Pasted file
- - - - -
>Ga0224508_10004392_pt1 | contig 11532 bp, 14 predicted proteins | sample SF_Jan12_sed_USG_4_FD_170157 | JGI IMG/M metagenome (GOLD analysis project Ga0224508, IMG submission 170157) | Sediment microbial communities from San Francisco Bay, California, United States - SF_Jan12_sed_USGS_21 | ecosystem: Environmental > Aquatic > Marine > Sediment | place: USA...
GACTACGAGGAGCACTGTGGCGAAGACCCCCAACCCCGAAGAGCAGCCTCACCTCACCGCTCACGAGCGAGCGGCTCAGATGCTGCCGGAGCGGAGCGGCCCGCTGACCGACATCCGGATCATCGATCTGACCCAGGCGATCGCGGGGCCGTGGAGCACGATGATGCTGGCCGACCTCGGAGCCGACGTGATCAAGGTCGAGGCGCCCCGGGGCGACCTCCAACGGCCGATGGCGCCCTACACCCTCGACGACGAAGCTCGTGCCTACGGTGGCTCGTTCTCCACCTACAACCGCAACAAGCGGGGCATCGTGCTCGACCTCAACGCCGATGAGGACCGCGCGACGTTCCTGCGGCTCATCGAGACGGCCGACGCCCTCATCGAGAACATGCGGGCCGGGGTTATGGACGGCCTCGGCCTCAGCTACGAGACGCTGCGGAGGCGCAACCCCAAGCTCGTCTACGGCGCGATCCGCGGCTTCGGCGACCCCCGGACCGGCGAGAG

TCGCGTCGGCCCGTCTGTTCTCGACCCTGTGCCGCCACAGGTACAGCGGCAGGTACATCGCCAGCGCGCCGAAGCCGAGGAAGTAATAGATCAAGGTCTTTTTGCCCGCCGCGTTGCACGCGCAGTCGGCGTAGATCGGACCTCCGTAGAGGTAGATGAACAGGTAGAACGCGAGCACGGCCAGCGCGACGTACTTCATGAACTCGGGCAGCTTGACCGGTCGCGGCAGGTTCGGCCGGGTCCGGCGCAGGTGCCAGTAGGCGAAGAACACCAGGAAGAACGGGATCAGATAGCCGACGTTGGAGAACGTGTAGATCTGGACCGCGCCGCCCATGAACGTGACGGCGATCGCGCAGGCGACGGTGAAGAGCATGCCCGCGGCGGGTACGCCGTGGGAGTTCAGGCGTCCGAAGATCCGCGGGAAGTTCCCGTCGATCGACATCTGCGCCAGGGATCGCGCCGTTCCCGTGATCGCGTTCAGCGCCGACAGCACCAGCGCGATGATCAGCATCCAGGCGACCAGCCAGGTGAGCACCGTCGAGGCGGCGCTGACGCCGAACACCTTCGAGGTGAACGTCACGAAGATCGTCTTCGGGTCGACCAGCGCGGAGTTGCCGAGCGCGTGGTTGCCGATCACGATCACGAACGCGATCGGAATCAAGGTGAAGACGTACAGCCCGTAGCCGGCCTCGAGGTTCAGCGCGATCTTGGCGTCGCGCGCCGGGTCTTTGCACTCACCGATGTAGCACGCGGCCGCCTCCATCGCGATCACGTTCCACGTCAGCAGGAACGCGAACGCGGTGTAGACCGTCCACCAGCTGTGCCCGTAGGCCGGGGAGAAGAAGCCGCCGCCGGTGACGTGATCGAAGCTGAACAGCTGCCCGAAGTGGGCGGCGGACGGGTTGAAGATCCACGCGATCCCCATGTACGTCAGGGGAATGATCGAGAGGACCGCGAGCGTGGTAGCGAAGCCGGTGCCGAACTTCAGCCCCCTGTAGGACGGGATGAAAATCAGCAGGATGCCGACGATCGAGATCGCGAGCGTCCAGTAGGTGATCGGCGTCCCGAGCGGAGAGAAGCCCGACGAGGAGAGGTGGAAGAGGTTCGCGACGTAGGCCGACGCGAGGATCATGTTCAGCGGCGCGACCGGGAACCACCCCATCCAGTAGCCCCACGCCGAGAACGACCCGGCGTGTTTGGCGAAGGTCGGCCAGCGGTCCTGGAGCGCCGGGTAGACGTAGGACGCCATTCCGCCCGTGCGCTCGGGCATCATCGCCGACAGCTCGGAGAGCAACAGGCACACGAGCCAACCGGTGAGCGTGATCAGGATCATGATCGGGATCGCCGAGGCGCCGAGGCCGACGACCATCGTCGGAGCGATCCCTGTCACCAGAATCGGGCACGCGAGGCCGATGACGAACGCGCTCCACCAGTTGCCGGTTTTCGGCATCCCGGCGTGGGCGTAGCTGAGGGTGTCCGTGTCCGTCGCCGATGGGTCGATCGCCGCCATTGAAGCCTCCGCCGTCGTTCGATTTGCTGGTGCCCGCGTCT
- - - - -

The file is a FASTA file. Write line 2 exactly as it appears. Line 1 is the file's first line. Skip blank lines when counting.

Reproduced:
GACTACGAGGAGCACTGTGGCGAAGACCCCCAACCCCGAAGAGCAGCCTCACCTCACCGCTCACGAGCGAGCGGCTCAGATGCTGCCGGAGCGGAGCGGCCCGCTGACCGACATCCGGATCATCGATCTGACCCAGGCGATCGCGGGGCCGTGGAGCACGATGATGCTGGCCGACCTCGGAGCCGACGTGATCAAGGTCGAGGCGCCCCGGGGCGACCTCCAACGGCCGATGGCGCCCTACACCCTCGACGACGAAGCTCGTGCCTACGGTGGCTCGTTCTCCACCTACAACCGCAACAAGCGGGGCATCGTGCTCGACCTCAACGCCGATGAGGACCGCGCGACGTTCCTGCGGCTCATCGAGACGGCCGACGCCCTCATCGAGAACATGCGGGCCGGGGTTATGGACGGCCTCGGCCTCAGCTACGAGACGCTGCGGAGGCGCAACCCCAAGCTCGTCTACGGCGCGATCCGCGGCTTCGGCGACCCCCGGACCGGCGAGAG